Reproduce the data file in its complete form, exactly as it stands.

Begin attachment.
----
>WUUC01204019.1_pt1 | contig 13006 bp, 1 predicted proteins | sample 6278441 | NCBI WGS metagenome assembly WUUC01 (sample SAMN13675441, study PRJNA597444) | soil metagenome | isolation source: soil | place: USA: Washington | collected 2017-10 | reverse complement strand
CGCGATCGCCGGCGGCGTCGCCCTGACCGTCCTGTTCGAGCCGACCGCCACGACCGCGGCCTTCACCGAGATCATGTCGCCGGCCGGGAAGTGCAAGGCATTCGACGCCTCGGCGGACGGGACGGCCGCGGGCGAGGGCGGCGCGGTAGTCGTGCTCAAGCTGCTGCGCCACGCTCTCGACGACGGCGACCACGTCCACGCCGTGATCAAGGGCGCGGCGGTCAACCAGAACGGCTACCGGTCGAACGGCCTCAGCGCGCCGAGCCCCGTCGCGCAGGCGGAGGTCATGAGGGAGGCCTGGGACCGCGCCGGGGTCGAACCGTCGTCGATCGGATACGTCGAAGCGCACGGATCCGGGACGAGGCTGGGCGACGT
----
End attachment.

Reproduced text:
>WUUC01204019.1_pt1 | contig 13006 bp, 1 predicted proteins | sample 6278441 | NCBI WGS metagenome assembly WUUC01 (sample SAMN13675441, study PRJNA597444) | soil metagenome | isolation source: soil | place: USA: Washington | collected 2017-10 | reverse complement strand
CGCGATCGCCGGCGGCGTCGCCCTGACCGTCCTGTTCGAGCCGACCGCCACGACCGCGGCCTTCACCGAGATCATGTCGCCGGCCGGGAAGTGCAAGGCATTCGACGCCTCGGCGGACGGGACGGCCGCGGGCGAGGGCGGCGCGGTAGTCGTGCTCAAGCTGCTGCGCCACGCTCTCGACGACGGCGACCACGTCCACGCCGTGATCAAGGGCGCGGCGGTCAACCAGAACGGCTACCGGTCGAACGGCCTCAGCGCGCCGAGCCCCGTCGCGCAGGCGGAGGTCATGAGGGAGGCCTGGGACCGCGCCGGGGTCGAACCGTCGTCGATCGGATACGTCGAAGCGCACGGATCCGGGACGAGGCTGGGCGACGT